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Making sense of China’s excessive foreign reserves

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  • Yi Wen

Abstract

Large uninsured risk, severe borrowing constraints, and rapid income growth can create excessively high household saving rates and large current account surpluses for emerging economies. Therefore, the massive foreign-reserve buildups by China are not necessarily the intended outcome of any government policies or an undervalued home currency, but instead a natural consequence of the country’s rapid economic growth in conjunction with an inefficient financial system (or lack of timely financial reform). A tractable growth model of precautionary saving is provided to quantitatively explain China’s extraordinary path of trade surplus and foreign-reserve accumulation in recent decades. Ironically, the analysis suggests that without a well-developed domestic financial market, the value of the renminbi (RMB) may significantly depreciate, instead of appreciate, once the Chinese government abandons the linked exchange rate and the massive amount of precautionary savings of Chinese households are unleashed toward international financial markets to search for better returns.

Suggested Citation

  • Yi Wen, 2011. "Making sense of China’s excessive foreign reserves," Working Papers 2011-006, Federal Reserve Bank of St. Louis.
  • Handle: RePEc:fip:fedlwp:2011-006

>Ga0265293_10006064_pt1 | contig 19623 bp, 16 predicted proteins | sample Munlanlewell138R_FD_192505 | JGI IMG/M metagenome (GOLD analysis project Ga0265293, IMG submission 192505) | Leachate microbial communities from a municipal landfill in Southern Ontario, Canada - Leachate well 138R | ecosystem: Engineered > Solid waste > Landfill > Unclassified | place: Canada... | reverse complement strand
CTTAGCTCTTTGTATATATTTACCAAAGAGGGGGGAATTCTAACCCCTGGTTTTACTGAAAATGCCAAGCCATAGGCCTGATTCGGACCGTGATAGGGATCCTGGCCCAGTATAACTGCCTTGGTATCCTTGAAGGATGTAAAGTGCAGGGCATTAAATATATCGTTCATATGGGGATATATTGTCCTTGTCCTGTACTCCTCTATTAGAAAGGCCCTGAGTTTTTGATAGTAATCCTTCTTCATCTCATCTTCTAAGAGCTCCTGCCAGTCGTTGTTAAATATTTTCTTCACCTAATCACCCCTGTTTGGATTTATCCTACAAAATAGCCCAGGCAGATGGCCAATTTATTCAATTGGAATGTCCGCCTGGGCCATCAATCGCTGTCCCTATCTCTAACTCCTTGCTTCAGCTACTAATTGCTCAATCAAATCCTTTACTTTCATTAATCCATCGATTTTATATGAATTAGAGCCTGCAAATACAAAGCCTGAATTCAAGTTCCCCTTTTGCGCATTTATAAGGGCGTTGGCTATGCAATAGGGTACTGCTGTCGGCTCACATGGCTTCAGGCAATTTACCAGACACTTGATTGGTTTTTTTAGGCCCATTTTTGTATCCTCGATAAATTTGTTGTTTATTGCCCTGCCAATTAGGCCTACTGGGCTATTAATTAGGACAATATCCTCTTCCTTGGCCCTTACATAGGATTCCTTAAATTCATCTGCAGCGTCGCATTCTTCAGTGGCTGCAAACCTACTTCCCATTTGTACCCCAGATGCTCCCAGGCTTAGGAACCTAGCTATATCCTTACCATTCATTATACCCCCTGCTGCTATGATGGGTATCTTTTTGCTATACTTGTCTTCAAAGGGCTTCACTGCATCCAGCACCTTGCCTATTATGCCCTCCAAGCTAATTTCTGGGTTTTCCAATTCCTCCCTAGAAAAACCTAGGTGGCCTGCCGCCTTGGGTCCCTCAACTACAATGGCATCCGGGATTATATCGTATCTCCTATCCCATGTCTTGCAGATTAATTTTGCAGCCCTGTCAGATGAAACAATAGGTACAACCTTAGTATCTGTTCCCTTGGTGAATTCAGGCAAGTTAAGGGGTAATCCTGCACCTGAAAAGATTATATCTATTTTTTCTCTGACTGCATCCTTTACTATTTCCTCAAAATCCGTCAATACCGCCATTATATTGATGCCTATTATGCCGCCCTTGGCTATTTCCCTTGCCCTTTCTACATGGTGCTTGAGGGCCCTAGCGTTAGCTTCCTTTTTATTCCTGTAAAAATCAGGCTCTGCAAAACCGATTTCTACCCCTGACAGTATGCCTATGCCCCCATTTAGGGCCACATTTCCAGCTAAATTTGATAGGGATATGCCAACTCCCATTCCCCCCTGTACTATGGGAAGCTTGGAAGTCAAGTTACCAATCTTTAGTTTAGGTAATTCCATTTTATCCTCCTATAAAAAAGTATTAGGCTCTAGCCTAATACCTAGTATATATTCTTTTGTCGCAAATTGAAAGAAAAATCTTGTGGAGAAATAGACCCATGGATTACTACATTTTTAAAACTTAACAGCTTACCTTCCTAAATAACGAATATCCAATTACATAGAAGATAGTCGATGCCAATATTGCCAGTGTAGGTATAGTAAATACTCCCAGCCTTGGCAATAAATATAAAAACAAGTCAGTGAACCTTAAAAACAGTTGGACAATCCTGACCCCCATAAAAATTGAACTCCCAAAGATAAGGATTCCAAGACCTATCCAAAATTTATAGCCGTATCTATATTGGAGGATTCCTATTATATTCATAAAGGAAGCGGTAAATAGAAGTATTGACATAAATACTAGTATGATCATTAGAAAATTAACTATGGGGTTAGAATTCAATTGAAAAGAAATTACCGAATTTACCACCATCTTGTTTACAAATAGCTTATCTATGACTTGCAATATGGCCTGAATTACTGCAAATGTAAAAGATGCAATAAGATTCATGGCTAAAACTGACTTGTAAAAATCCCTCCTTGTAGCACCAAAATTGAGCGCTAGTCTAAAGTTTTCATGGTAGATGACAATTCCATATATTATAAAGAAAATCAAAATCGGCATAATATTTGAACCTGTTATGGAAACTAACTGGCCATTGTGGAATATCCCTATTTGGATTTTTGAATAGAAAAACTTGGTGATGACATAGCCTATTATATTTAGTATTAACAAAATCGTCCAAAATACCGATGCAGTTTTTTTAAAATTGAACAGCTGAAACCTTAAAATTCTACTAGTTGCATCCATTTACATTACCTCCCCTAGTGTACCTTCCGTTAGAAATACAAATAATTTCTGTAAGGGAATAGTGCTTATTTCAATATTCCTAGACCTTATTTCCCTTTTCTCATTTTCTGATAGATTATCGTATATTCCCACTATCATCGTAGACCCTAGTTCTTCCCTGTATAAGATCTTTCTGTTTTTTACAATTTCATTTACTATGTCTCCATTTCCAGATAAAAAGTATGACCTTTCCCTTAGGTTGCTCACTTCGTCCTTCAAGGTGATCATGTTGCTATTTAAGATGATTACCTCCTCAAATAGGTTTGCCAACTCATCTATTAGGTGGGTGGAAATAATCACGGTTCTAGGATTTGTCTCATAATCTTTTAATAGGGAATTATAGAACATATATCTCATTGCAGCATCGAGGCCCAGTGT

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    File URL: http://research.stlouisfed.org/wp/2011/2011-006.pdf
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    References listed on IDEAS

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    1. Durdu, Ceyhun Bora & Mendoza, Enrique G. & Terrones, Marco E., 2009. "Precautionary demand for foreign assets in Sudden Stop economies: An assessment of the New Mercantilism," Journal of Development Economics, Elsevier, vol. 89(2), pages 194-209, July.
    2. Jiandong Ju & Shang-Jin Wei, 2010. "Domestic Institutions and the Bypass Effect of Financial Globalization," American Economic Journal: Economic Policy, American Economic Association, vol. 2(4), pages 173-204, November.
    3. Ricardo J. Caballero & Emmanuel Farhi & Pierre-Olivier Gourinchas, 2008. "An Equilibrium Model of "Global Imbalances" and Low Interest Rates," American Economic Review, American Economic Association, vol. 98(1), pages 358-393, March.
    4. Pierre-Olivier Gourinchas & Olivier Jeanne, 2013. "Capital Flows to Developing Countries: The Allocation Puzzle," Review of Economic Studies, Oxford University Press, vol. 80(4), pages 1484-1515.
    5. Damiano Sandri, 2014. "Growth and Capital Flows with Risky Entrepreneurship," American Economic Journal: Macroeconomics, American Economic Association, vol. 6(3), pages 102-123, July.
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    Cited by:

    1. Seghezza, Elena & Morelli, Pierluigi & Pittaluga, Giovanni B., 2017. "Reserve accumulation and exchange rate policy in China: The authoritarian elite's aim of political survival," European Journal of Political Economy, Elsevier, vol. 47(C), pages 163-174.
    2. Choukhmane, Taha & Coeurdacier, Nicolas & Jin, Keyu, 2013. "The One-Child Policy and Household Savings," CEPR Discussion Papers 9688, C.E.P.R. Discussion Papers.
    3. Dai, Meixing, 2011. "Motivations and strategies for a real revaluation of the Yuan," MPRA Paper 30440, University Library of Munich, Germany.
    4. Philippe Bacchetta & Kenza Benhima & Yannick Kalantzis, 2013. "Capital Controls with International Reserve Accumulation: Can This Be Optimal?," American Economic Journal: Macroeconomics, American Economic Association, vol. 5(3), pages 229-262, July.
    5. repec:eee:dyncon:v:90:y:2018:i:c:p:284-309 is not listed on IDEAS

    More about this item

    Keywords

    International trade ; Balance of trade - China ; International finance;

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